According to PetMD, these holiday plants could be deadly or cause irritation if your pet comes into contact with them:
People are predominantly visual beings. We rely heavily on what we see to form our opinions and grasp the world that surrounds us. It is an important evolutionary tool, but it has been a double-edged sword. Hence we reach a particularly incendiary topic these days: climate change.
What would your Garden look like around the World?
For some, gardening is a laborious task akin to cleaning or sorting taxes. In the past, gardens were created for practical use only, for growing food or creating shade in the hot weather. Over time, they have evolved to become a means of self-expression or to preserve cultural traditions.
If we look closer at both the residential and public gardens in different countries, they offer important insight into different cultures, traditions and lifestyles. Each aspect of a garden from the plants and trees, types of furniture and layout reveals something new about another country.
This infographic created by the team at 4 Everdeck looks at the different gardens and gardening trends of countries around the world. Through images, facts and statistics, we hope to provide insight into the lives of other people and different cultures, as well as giving some unique garden design inspiration! Read on to find out more.
There’s a reason seasoned gardeners refer to compost as black gold. Rich and dark, this earth-like substance composed of decayed organic material is a powerhouse of nutrients. When incorporated into the soil, plants are healthier, flowers bloom brighter, and pests don’t stand a chance.
The best part? Compost can be made at home from ingredients you were planning to throw away, which means it’s not only good for the garden but environmentally responsible as well.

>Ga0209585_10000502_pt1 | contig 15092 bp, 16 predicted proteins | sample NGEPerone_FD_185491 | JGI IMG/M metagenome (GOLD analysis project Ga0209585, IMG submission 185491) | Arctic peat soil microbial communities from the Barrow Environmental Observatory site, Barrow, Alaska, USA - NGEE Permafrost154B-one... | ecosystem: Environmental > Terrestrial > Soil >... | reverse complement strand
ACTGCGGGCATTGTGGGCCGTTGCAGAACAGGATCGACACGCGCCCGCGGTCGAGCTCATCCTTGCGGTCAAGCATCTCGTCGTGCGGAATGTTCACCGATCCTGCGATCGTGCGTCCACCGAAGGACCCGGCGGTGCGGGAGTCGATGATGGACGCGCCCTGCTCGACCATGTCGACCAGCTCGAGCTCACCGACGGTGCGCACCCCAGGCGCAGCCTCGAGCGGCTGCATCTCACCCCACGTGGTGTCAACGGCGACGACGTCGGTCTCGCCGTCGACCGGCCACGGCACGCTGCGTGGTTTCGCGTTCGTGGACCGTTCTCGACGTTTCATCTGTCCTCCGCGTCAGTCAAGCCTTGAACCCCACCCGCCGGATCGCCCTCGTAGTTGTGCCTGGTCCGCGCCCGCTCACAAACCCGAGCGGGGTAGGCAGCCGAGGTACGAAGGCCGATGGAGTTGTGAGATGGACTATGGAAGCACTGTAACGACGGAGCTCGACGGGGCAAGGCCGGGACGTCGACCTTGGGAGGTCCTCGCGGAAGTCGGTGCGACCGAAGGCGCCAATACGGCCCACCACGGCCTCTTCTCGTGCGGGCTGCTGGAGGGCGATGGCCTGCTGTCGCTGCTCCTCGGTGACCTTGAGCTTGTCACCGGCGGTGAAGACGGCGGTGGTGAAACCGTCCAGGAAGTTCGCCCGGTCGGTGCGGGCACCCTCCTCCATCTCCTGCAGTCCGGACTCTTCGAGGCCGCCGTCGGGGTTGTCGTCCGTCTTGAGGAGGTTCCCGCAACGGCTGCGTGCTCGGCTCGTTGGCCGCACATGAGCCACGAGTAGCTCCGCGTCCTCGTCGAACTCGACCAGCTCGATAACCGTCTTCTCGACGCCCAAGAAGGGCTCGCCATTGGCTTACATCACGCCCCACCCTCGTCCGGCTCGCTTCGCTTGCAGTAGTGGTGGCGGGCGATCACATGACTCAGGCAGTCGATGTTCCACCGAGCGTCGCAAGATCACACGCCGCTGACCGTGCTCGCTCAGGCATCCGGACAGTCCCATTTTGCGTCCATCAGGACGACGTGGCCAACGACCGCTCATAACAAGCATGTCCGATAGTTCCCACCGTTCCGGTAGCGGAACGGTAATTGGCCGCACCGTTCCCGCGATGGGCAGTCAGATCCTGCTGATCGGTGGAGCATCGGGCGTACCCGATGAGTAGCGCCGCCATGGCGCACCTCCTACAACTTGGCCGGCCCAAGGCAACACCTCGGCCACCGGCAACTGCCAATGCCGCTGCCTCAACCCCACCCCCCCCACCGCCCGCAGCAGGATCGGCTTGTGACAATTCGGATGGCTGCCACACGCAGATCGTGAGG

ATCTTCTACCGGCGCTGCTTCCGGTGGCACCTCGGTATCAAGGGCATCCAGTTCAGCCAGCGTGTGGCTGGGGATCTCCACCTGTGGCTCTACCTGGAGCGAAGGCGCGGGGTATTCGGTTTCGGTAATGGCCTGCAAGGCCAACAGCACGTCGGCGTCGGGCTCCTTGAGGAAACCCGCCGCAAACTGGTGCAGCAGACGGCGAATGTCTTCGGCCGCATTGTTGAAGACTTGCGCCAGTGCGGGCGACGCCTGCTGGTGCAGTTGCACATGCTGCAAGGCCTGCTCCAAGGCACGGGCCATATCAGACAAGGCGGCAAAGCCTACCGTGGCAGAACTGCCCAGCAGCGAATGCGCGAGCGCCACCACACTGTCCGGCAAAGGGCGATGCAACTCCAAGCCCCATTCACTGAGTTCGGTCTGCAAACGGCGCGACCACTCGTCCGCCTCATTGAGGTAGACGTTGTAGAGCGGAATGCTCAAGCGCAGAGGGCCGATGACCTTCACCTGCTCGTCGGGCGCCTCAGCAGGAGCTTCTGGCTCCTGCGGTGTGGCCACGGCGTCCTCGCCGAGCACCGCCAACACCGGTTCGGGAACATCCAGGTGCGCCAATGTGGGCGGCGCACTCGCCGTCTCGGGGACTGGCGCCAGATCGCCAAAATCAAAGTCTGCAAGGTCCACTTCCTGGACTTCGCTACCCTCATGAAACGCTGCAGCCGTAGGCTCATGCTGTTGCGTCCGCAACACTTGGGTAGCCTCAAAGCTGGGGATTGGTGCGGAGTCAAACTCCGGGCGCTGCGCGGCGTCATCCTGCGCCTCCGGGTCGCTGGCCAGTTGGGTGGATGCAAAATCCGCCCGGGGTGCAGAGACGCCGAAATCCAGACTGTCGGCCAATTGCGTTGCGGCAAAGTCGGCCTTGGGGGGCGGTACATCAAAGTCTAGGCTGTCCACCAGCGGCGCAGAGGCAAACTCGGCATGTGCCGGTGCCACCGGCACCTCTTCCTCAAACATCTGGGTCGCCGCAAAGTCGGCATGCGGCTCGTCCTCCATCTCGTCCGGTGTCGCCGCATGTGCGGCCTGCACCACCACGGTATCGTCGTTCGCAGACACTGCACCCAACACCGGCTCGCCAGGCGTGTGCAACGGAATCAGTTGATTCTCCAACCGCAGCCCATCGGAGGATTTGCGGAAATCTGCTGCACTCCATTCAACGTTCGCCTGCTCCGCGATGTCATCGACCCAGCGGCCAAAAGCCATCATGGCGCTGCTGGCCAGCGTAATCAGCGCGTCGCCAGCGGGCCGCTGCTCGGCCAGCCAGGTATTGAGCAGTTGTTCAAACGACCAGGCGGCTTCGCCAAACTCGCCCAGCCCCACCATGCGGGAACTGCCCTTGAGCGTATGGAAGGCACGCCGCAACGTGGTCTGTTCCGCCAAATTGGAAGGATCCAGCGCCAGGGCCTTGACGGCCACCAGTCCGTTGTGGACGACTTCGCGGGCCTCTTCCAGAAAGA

Composting at home is neither complicated nor expensive, and all it takes to start is just a few materials and the right combination of organic matter.
Have you noticed that spring is coming earlier, that plants are blooming at odd times, or that rains are more intense? If so, it’s likely you’re witnessing the first stages of climate change – and how we plan and manage our gardens will have to change. More and more scientists agree that we’re locked into a global temperature increase of 2 degrees Celsius, which is a number we’re told we can’t cross in order to maintain our planet’s equilibrium.
Your garden can make a significant difference in the fight against climate change. We can use trees, shrubs, and vines to shade our homes and reduce energy use while sequestering carbon from the air. The plants we choose can be composed largely of natives, which are genetically hardwired to tackle local weather extremes. And lawn-reducing planting beds that are thick and lush, just like we’d see in nature, make added contributions to minimizing carbon footprints while providing essential habitat for diverse wildlife.